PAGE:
The Presidents message has reached us, and is generally spoken of as an able document, I have read it with much care and am fully prepared to say —to use a common phrase it is as plumb as a line, you will see it for yourself soon I shall therefore suspend further remarks untill [until] we shall see each other. I am told that friend Estes has sold his press and that it is still in the hands of the Whigs, What a pity is this, how much to be lamented it is that we have no one in Giles possessed of public spirit enough to vest a few dollars in rescuing so formidable an engine as the press from the hands of our enemies, it is useless to to tell me that that paper has had no influence in shaping the politics of Giles County there are many [added: in that county] who read no other paper and whose minds are [added: have been] influenced by it to take the course the have done, and all that is wanting to redeem Giles is to expose the tricks, so to speak, of the enemies of republican principles, Giles County is republican in her principles and might be restored to her first love if the proper means were brought into requisition. I know the people there too well to indulge a different thought for a single moment, of them,

As to the entimation [intimation] in yours relative to my again presenting myself before the people in the capacity of a candidate for office I at this time have not the most distant idea of doing so my political aspirations are entirely cured and the fever for such pursuits perfectly cooled off for even in my short experience I have learned that few men can engage in politics without feeling the thorns that are always strewed along his path prick him sorely at almost every turn again men with whom one has to act in the discharge of his public duties too often [look look] ahead to promotion at the expense of public good and I now say to you that if in anything I have contributed an humble mite [might] to the welfare of those who sent me here however humble that mite [might] may be

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I am amply rewarded for all my efforts to do so and at the expiration of the time for which I was elected shall cheerfully surrender the charge confided to me and will never again undertake or desire so important a station though I know it to be and humble one. The reasons I have for this determination are may and strong I shall not undertake here to give but am ready on any proper occasion when I see you to do so

General Jackson was in town a few days since. The old Hero talks as fluently about banks and in fact on all subjects whatever — his head is clear and mind strong apparently as if he were in the prime of life his health has much emproved [improved] since he was here about 4 weeks since he is a venerable looking man — his person much altered since I saw him 10 or 12 years ago. You have no doubt seen in the Union an extract of John Bells speech in Massachusetts — he is in fine business apologysing [apologizing] for the sins of Tenn. [Tennessee] though she is march back in solid colums [columns]. Now it is my opinion that when Mr [Mister] Bell sees that the bill to charter Yeatman & Woods bank was rejected by the senate of a Tennessee legislature and his plan of getting a [gap] N Bed[gap] US bank of Pennsyl [gap] is defeated [gap] confidence in the states returning to the good old republican of Massachusetts as speedily as he anticipated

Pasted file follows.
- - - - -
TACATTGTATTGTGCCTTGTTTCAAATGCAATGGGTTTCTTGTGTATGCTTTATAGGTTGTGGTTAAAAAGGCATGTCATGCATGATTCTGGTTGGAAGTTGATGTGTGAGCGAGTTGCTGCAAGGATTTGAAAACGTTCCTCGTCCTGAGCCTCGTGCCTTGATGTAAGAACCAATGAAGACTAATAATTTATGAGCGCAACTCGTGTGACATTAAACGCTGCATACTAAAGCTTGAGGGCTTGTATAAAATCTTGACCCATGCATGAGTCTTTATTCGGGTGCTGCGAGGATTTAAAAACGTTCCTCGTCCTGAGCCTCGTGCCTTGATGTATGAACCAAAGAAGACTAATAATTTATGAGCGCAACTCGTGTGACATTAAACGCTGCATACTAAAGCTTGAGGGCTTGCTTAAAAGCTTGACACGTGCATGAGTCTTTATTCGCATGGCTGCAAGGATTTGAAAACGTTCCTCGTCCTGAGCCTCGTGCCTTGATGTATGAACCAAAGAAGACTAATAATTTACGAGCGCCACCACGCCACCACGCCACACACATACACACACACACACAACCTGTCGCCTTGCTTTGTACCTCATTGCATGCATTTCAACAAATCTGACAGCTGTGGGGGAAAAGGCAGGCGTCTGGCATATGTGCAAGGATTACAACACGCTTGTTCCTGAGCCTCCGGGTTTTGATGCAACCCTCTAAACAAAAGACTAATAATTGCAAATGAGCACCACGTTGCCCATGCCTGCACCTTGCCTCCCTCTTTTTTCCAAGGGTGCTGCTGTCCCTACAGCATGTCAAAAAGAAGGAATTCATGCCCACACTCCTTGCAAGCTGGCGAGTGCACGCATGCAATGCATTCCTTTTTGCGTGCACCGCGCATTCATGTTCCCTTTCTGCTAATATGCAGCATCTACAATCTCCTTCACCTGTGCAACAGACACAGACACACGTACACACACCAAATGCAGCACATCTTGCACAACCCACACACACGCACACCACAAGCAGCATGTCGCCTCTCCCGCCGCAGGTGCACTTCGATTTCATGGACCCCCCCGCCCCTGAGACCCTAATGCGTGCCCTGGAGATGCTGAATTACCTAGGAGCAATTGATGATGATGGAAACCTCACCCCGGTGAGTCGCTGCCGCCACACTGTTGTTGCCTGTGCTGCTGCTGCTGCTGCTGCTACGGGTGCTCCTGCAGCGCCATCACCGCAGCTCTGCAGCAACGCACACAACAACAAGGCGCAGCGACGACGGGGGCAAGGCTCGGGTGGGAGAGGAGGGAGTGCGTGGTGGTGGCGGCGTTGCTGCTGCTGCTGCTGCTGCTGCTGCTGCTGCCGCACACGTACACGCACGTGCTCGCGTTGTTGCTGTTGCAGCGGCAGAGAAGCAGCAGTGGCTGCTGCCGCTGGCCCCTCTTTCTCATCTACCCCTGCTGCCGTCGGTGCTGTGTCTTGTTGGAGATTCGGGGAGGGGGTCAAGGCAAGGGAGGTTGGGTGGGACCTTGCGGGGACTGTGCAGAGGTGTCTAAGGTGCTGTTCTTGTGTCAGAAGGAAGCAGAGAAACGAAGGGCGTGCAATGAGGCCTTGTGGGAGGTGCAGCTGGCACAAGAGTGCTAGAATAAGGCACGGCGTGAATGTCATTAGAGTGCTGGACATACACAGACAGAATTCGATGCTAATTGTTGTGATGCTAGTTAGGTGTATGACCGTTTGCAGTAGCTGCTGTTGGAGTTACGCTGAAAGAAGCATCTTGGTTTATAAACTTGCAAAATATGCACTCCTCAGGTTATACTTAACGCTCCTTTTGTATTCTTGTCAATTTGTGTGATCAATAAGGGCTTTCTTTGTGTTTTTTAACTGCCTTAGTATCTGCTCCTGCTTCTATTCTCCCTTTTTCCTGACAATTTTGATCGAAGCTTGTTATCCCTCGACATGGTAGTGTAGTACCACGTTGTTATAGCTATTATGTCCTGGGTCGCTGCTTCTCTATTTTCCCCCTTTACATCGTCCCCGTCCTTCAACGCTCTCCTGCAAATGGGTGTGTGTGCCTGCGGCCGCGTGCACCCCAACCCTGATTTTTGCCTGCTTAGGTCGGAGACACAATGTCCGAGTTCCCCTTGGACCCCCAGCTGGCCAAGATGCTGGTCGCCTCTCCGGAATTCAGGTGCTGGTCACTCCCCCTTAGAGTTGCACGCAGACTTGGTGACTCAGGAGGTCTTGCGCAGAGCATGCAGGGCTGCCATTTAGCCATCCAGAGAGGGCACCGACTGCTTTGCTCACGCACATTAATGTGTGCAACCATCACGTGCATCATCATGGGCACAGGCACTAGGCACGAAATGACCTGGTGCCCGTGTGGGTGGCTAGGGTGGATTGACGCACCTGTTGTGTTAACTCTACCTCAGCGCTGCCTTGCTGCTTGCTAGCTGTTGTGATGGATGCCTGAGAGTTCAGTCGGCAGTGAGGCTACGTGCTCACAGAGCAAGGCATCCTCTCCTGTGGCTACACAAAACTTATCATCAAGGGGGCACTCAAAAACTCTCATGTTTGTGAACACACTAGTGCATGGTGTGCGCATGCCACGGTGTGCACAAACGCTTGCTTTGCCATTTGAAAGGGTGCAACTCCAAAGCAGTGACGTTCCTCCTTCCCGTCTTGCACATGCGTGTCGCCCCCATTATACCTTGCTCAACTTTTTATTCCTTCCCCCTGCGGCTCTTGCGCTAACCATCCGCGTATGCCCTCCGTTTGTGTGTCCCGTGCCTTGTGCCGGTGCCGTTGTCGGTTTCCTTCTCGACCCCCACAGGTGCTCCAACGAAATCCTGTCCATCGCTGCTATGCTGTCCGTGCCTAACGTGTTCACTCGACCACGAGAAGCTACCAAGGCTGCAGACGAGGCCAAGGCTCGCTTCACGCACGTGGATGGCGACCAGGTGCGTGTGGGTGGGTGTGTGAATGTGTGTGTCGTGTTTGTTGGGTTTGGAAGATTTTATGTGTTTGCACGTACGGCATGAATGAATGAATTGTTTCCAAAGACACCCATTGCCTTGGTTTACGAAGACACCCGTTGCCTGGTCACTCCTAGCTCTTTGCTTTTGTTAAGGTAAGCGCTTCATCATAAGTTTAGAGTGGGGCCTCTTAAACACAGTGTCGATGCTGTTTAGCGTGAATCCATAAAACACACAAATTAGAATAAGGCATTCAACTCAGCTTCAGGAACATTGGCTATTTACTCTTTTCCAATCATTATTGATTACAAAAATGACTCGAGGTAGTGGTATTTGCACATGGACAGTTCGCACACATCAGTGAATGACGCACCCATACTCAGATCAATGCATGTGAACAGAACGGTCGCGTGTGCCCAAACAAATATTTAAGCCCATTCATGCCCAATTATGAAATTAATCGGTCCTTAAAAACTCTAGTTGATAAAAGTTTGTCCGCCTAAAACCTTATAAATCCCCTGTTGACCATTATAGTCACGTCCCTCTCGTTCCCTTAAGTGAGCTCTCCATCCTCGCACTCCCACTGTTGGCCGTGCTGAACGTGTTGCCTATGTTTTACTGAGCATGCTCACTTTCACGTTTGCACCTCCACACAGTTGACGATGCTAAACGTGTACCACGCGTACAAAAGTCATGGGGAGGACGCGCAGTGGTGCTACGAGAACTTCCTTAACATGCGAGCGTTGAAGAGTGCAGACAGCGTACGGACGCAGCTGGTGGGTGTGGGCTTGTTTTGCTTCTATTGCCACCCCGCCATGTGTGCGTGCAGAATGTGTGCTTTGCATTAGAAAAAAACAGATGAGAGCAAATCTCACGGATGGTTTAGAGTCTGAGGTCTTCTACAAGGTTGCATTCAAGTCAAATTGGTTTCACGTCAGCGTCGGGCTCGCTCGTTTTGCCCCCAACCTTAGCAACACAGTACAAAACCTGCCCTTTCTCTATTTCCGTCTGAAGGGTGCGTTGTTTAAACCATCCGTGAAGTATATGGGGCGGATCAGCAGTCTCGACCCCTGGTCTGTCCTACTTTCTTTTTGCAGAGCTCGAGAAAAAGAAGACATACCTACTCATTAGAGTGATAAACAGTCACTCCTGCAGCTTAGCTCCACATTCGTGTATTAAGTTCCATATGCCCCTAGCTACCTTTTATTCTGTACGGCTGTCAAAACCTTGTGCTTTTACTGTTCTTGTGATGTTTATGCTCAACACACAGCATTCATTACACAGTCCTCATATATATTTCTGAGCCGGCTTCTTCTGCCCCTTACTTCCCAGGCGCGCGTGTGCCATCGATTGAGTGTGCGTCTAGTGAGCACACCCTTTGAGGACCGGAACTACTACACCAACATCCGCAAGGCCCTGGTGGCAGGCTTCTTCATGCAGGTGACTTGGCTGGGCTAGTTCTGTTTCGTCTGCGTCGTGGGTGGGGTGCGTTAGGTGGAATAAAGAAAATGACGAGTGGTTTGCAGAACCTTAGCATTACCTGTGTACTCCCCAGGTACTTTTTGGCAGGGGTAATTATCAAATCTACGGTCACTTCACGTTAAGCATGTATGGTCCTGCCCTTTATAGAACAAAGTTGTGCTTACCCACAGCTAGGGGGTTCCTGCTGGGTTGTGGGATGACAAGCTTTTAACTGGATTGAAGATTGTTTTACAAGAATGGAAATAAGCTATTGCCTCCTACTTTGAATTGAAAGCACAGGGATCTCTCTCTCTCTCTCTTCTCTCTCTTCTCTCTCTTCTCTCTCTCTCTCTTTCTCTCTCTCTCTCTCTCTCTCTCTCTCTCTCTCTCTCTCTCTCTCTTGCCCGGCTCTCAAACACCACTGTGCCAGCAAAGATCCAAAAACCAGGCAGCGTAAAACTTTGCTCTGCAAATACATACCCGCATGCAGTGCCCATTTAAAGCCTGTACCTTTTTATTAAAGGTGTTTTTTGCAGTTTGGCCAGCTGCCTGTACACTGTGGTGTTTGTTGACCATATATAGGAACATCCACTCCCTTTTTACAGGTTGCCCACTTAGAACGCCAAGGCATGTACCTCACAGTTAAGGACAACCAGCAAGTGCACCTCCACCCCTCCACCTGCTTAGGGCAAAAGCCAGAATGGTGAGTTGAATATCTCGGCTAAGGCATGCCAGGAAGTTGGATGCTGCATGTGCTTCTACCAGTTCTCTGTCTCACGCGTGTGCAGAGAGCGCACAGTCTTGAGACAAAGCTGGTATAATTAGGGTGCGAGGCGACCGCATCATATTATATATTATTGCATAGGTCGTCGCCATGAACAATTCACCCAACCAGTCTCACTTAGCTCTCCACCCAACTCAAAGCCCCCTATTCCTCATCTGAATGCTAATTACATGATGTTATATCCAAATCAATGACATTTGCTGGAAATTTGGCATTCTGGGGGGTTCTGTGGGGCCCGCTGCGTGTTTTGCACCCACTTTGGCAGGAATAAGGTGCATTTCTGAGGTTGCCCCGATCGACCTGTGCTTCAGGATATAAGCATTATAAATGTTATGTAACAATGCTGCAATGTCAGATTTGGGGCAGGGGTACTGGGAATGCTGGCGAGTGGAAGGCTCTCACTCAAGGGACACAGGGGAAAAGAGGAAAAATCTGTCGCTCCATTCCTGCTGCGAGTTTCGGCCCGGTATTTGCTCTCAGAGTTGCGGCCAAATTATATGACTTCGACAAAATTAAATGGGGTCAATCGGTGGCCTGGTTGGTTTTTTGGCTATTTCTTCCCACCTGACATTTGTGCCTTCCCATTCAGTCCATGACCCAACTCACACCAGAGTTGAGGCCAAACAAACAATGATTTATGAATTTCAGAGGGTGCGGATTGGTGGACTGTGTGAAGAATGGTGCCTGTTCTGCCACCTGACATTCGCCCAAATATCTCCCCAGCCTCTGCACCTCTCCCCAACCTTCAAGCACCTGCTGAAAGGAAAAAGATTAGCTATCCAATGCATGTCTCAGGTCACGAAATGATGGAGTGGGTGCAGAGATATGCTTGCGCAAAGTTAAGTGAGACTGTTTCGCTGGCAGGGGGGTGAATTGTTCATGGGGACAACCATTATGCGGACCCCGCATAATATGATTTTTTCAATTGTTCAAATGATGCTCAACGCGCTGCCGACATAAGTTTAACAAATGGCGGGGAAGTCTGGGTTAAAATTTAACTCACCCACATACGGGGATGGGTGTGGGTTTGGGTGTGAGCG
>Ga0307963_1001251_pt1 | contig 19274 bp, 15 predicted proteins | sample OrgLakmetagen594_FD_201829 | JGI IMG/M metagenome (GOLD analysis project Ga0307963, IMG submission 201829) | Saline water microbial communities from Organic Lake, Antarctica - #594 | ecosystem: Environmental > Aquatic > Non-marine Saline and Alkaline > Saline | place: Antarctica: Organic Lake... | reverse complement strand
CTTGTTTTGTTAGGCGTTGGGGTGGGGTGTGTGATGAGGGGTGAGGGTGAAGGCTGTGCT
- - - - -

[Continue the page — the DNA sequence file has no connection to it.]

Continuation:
I have just recd [received] a letter from Charles — you may read this to him and other of our friends if you think proper. Tell Charles his allusion to futurity as far as I am concerned in a political point of view is of no importance to me but it is truly gratifying to hear that my constituents are pleased with my course thus far — I have no views or ends to accomplish other than the good first of those that sent here and second the general welfare of the state if all my acts here does not redown to promote that end it shall be an error of the head and not of the heart. When I say friends to whom this may be read I only mean Charles W D Abernathy L E Abernathy and such only I once indulged the hope of getting home by Christmas the prospect of doing so is at this time gloomy. I hope however that we shall adjourn by the 10th of Jany. [January] even this is uncertain

Wm [William] R Brown

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Jesse Abernathy Esqr [Esquire] Pulaski Tennessee
[added: Polite Attention of Capt. [Captain] Rhea ]